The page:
Hundreds of Harvard staff back university's president amid antisemitism hearing row

Hundreds of Harvard staff back university's president amid antisemitism hearing row

More than 600 members of staff at Harvard University have backed its president following criticism over her appearance at a congressional hearing on campus antisemitism.

It comes amid mounting pressure on Claudine Gay to step down after she suggested it would depend on the context whether or not calling for the “genocide of Jews” would be classed as breaking university rules on bullying and harassment.

She told the Washington DC committee of politicians that when “speech crosses into conduct, that violates our policies”.

Two others who appeared alongside her at the hearing, Massachusetts Institute of Technology (MIT) President Sally Kornbluth and University of Pennsylvania President Liz Magill, were criticized for similar comments.

All three condemned antisemitism during the session last week but dozens of Republican politicians have demanded they be removed from their posts, arguing that the trio should have been more unequivocal in their answers.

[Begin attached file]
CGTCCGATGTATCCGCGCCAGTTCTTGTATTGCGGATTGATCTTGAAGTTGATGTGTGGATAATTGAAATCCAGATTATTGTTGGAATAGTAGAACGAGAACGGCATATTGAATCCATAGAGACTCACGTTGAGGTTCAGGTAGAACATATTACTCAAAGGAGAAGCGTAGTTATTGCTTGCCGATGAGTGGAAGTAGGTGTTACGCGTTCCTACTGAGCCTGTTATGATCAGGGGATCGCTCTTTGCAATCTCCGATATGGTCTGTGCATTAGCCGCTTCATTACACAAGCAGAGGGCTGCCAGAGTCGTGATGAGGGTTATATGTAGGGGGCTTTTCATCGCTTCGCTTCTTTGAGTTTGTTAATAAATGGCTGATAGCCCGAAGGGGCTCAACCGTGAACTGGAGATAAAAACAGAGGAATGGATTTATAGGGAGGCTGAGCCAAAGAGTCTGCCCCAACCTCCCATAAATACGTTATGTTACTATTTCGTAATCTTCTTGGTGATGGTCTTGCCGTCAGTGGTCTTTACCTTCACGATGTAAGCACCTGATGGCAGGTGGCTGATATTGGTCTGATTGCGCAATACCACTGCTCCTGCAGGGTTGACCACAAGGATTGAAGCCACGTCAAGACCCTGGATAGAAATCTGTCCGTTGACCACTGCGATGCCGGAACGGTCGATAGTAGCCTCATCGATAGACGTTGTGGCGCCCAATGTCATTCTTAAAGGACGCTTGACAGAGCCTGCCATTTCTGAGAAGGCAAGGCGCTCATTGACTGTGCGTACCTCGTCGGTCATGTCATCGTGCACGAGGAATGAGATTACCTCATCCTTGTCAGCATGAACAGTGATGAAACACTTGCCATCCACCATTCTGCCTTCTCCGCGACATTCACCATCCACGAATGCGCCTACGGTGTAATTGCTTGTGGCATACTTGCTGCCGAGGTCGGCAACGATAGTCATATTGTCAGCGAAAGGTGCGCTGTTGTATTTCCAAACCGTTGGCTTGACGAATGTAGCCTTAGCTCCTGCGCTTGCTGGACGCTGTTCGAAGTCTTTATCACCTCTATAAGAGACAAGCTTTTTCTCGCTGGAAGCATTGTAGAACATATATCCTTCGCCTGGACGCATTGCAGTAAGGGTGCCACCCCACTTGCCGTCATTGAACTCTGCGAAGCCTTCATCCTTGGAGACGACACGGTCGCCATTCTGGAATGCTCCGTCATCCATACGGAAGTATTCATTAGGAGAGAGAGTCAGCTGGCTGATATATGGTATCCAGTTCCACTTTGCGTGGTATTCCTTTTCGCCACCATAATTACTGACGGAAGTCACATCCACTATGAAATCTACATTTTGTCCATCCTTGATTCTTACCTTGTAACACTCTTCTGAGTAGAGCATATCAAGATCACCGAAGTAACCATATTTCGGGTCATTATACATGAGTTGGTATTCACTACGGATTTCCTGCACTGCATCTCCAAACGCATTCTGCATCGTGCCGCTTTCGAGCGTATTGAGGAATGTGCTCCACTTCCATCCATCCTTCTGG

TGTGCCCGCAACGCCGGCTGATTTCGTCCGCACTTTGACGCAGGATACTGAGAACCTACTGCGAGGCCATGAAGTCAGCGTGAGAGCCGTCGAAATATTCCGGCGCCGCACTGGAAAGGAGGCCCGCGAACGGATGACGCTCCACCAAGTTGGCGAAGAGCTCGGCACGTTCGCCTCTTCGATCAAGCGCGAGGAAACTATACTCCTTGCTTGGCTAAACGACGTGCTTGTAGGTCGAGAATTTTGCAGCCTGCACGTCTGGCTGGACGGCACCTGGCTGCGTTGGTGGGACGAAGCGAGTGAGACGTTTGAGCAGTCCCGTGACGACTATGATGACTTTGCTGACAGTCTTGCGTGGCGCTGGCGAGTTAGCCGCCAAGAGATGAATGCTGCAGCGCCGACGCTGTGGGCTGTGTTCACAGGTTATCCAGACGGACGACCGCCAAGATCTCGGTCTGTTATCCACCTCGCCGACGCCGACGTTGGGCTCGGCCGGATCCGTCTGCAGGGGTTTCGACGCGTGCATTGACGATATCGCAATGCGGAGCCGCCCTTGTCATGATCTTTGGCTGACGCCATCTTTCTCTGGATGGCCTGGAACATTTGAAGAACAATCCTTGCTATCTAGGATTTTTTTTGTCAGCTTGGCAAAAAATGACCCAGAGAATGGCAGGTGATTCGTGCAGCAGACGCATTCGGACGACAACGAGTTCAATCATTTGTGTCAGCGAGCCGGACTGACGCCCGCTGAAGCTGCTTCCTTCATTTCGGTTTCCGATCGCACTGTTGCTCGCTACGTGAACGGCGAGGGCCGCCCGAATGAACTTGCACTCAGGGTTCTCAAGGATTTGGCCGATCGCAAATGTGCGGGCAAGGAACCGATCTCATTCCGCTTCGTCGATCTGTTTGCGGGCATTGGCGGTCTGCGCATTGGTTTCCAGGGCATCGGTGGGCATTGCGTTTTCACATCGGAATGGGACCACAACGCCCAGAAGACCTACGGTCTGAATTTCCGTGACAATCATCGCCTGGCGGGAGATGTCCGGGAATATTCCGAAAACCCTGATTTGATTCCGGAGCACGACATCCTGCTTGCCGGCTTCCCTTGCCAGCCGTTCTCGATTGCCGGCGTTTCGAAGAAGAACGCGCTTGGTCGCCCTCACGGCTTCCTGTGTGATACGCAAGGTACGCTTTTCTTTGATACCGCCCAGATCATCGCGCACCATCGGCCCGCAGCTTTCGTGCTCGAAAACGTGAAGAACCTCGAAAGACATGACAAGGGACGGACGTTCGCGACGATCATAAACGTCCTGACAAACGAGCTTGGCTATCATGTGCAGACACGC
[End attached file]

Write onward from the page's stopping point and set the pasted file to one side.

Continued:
Prof Magill resigned at the weekend amid the growing row, while Harvard’s governing body is yet to issue a statement. MIT has given Prof Kornbluth its full backing.

Elise Stefanik, a New York Republican whose questions sparked the controversy, wrote on X: “One down. Two to go”.

More than 70 members of Congress, mostly Republicans, have also called for Prof Gay to go, while billionaire donor and former student Bill Ackman accused her of doing more damage to the university’s reputation than anyone else in history.

However, a petition signed by hundreds of staff has now urged Prof Gay to stay in her post and for the university’s governing body to resist political pressures “that are at odds with Harvard’s commitment to academic freedom”.

In an interview with student newspaper The Crimson, the Harvard president apologized for her answer and said she “got caught up in what had become at that point, an extended, combative exchange about policies and procedures”.

She added: “What I should have had the presence of mind to do in that moment was return to my guiding truth, which is that calls for violence against our Jewish community – threats to our Jewish students – have no place at Harvard, and will never go unchallenged.”